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March 21, 2013 /PRNewswire-USNewswire/ -- Professor
Scott Moore has been named Dean of the Undergraduate School at
Moore comes to Babson from the Ross School of Business,
University of Michigan, where he holds the Arthur F. Thurnau Professorship - the university's highest recognition for outstanding contributions to undergraduate teaching. He served as the Bachelor of Business Administration Faculty Program Director from 2004-2011 at the Ross School.
"I am so excited to be joining the Babson community. I love the focus on undergrads, business, the liberal arts, entrepreneurship, and the entirety of the student experience," said Moore.
"We are pleased to welcome Professor
Scott Moore to Babson and to the Undergraduate School," said Babson Provost Shahid Ansari. "Moore is passionate about teaching undergraduates, having twice won the BBA student-voted teaching awards at
Michigan. We look forward to working with him to build on our success in undergraduate education."
Moore is the author of several scholarly articles focusing on communication languages, supply chain management, and online selling mechanisms. He is the author of nearly two dozen teaching cases used in the new class he created for the BBA program. He is also active in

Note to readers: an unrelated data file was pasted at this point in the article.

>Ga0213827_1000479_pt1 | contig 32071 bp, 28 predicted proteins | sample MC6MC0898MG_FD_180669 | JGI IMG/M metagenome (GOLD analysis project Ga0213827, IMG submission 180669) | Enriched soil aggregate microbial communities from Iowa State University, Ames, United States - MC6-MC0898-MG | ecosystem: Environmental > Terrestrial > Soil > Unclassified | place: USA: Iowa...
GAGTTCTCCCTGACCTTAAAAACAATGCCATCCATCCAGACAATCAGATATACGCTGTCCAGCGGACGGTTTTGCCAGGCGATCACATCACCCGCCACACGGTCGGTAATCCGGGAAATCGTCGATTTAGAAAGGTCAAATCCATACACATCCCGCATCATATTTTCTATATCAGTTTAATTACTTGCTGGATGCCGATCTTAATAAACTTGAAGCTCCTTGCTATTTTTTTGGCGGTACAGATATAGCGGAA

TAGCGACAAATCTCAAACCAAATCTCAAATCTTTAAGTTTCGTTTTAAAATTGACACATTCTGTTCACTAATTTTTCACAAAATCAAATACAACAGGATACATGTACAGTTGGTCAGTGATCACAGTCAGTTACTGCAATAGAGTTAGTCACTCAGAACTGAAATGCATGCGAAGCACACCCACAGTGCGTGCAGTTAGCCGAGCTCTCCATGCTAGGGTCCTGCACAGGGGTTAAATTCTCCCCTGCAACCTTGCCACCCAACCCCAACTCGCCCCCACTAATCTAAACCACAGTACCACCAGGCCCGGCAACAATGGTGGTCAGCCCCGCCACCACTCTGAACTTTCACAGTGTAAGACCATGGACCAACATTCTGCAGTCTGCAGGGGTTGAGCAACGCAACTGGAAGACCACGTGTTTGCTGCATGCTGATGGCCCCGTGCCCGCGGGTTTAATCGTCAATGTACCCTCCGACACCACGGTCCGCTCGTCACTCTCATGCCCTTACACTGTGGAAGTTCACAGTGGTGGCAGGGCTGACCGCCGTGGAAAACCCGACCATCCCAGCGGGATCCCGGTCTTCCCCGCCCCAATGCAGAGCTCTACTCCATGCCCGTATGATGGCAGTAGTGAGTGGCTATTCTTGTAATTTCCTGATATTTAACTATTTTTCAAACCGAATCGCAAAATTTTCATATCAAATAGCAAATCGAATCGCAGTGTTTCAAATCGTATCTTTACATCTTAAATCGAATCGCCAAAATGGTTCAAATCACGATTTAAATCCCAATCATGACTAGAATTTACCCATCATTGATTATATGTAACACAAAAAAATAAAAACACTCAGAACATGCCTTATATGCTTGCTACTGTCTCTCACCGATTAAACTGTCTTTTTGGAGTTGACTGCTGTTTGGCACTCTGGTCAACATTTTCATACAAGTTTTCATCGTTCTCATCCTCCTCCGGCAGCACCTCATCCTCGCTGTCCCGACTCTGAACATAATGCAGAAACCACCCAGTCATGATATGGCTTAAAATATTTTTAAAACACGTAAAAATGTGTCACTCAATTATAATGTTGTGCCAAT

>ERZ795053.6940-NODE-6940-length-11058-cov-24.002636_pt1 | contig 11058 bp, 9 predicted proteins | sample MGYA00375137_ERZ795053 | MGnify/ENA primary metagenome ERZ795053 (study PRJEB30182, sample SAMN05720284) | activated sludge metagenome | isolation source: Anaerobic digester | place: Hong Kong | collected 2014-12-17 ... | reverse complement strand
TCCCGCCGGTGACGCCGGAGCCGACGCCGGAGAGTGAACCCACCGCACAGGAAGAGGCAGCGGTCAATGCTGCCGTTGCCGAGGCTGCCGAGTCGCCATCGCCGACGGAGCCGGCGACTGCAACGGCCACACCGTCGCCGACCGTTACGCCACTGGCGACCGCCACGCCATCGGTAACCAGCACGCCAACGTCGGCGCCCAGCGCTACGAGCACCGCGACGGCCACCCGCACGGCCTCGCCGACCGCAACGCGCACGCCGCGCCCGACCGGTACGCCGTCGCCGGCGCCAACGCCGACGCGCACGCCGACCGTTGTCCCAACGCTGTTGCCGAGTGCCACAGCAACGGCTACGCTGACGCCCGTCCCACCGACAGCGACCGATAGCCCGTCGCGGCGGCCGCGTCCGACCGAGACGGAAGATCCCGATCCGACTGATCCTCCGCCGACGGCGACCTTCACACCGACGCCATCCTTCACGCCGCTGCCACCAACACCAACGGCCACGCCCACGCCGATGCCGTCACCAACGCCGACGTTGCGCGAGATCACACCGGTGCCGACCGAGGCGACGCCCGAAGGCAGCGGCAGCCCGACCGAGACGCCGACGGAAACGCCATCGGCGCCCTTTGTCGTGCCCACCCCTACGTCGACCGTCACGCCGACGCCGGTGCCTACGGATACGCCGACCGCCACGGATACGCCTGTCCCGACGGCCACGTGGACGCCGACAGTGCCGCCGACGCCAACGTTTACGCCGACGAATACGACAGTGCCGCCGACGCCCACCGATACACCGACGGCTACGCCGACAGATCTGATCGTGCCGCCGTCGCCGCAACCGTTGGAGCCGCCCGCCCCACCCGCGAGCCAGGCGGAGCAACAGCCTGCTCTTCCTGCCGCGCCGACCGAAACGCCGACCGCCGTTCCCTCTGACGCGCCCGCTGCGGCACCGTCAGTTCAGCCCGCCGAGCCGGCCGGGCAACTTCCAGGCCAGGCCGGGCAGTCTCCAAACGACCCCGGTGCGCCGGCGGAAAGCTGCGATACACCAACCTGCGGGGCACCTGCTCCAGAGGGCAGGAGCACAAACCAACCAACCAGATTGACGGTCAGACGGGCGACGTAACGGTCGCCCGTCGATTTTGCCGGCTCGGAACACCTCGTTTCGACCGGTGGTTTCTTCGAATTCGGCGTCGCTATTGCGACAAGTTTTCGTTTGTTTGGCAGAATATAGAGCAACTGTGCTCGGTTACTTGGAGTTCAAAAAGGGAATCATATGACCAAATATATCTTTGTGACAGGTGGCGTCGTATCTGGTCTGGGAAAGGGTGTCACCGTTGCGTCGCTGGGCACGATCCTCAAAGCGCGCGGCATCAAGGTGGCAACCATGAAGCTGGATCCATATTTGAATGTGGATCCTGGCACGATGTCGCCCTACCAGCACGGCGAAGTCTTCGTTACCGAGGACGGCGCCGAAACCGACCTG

Michigan's entry in the on-line teaching space.
His current research focus is two-pronged. His technology-focused research uses evolutionary algorithms and multi-agent modeling as tools to investigate business problems from supply chain management to auction design to warehouse location. His recent articles investigate auctions and posted price sales by running billions of simulated auctions. Previously, he developed a language for automating complex electronic communication and then looked at the effects of applying this technology to EDI, workflow automation, and electronic commerce. His other line of research is on the use of educational technologies to support face-to-face classes and on-site students. Just last year he developed over 40 lectures for an online class for on-site undergraduates and then investigated issues related to motivation, learning, and performance.